Matthias the Apostle

Matthias (Koine Greek: Μαθθίας, Maththías [maθˈθ], from Hebrew מַתִּתְיָהוּ Mattiṯyāhū; Coptic: ⲙⲁⲑⲓⲁⲥ; died c. AD 80) was, according to the Acts of the Apostles (written c. AD 63), chosen by the apostles to replace Judas Iscariot following the latter's betrayal of Jesus and his subsequent death.[1] His calling as an apostle is unique, in that his appointment was not made personally by Jesus, who had already ascended into heaven, and it was also made before the descent of the Holy Spirit upon the early Church.

St Matthias (c. 1611) by Peter Paul Rubens
Born1st century AD
Judaea, Roman Empire
Diedc. AD 80
Jerusalem, Judaea or in Colchis (modern-day Georgia)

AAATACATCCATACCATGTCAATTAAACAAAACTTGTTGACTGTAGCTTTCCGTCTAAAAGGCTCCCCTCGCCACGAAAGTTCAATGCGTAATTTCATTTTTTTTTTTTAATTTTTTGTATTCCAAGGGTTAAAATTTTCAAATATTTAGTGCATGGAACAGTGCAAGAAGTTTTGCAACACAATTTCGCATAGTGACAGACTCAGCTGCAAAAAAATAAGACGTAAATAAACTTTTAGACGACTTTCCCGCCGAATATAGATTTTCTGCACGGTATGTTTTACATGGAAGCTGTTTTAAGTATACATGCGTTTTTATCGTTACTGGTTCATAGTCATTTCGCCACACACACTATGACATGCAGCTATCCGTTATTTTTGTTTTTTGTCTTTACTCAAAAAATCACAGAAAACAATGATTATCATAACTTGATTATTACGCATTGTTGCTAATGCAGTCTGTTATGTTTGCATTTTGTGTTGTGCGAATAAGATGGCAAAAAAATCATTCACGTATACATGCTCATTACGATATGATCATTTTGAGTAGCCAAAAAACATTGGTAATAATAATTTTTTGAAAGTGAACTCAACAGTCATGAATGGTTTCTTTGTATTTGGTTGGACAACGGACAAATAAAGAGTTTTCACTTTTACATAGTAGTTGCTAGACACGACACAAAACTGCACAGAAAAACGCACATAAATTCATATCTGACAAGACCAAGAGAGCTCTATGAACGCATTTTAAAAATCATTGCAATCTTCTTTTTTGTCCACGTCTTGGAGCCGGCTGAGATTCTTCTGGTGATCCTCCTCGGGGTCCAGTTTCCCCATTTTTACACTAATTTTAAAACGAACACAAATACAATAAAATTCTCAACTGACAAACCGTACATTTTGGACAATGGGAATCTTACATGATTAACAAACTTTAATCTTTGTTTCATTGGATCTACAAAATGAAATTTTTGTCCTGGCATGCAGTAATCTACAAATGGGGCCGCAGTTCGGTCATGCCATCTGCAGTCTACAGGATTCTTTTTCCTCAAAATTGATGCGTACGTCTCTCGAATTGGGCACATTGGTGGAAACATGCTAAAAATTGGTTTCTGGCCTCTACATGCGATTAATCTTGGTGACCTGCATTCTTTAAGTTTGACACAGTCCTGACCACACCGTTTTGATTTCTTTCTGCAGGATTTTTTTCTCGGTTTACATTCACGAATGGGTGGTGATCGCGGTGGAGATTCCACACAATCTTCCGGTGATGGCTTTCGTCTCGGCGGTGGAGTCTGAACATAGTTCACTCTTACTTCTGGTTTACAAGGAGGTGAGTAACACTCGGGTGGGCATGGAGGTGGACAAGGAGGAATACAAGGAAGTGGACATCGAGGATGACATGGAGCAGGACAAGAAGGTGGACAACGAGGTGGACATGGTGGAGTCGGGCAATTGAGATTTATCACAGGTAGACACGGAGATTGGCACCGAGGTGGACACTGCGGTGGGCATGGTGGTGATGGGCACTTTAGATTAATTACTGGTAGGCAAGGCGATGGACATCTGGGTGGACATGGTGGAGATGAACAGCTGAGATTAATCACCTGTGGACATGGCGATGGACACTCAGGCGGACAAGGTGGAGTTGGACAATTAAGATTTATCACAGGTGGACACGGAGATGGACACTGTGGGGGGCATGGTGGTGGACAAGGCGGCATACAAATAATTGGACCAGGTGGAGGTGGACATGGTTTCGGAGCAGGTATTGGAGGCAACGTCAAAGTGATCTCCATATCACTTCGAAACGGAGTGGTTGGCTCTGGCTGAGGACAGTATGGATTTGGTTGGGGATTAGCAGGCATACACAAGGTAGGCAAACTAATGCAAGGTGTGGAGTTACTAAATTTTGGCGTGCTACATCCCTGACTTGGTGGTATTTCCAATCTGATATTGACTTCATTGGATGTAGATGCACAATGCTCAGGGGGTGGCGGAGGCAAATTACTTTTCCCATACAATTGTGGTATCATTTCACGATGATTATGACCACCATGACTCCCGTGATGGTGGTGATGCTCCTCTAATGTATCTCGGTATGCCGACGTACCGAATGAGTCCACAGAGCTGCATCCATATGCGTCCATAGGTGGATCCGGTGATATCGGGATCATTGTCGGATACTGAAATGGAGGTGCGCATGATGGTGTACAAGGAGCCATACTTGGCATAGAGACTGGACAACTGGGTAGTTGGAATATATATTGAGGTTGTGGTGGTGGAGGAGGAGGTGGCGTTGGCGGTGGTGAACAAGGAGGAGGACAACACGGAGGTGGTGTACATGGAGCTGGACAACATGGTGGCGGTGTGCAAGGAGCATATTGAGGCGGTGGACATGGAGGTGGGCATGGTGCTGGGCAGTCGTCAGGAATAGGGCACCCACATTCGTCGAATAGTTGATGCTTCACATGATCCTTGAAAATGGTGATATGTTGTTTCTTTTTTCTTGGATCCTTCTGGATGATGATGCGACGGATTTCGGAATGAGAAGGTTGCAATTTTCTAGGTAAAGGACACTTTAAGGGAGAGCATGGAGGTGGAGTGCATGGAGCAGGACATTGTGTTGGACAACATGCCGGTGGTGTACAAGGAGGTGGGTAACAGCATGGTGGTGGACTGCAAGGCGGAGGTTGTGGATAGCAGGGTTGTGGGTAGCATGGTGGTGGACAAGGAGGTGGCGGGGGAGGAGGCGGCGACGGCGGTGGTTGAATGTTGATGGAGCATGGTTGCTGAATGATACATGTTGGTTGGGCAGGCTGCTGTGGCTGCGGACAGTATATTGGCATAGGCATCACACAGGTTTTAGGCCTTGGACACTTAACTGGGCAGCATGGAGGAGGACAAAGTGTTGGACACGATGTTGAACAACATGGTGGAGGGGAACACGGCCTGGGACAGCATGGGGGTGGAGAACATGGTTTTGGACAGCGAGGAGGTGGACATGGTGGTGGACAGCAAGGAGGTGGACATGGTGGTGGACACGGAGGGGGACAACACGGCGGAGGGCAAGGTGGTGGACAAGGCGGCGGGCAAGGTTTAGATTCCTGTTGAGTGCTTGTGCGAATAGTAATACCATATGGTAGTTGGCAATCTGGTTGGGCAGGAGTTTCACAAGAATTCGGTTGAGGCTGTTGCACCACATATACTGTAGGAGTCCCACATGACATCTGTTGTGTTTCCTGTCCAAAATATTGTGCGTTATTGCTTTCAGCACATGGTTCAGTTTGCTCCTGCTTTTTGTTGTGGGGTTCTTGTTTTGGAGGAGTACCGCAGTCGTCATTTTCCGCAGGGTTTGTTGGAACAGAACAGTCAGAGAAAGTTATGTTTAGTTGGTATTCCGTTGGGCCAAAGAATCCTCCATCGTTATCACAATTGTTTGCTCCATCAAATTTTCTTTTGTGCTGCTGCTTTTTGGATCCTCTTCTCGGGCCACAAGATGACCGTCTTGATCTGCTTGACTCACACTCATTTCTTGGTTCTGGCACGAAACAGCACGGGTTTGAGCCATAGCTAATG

Venerated inCatholic Church
Eastern Orthodox Church
Oriental Orthodox Churches
Anglican Communion
Lutheran Church
Feast14 May (Roman Catholic Church, some places in Anglican Communion and Lutheran Church)
9 August (Eastern Orthodox Church)
24 February (in leap years 25 February) (pre-1970 General Roman Calendar, Western Rite Orthodoxy, Anglican Communion, Episcopal Church, some places in Lutheran Church)
Attributesaxe, Christian martyrdom
Patronagealcoholics; carpenters; tailors; Gary, Indiana[citation needed]; Great Falls-Billings, Montana; Trier; smallpox; hope; perseverance

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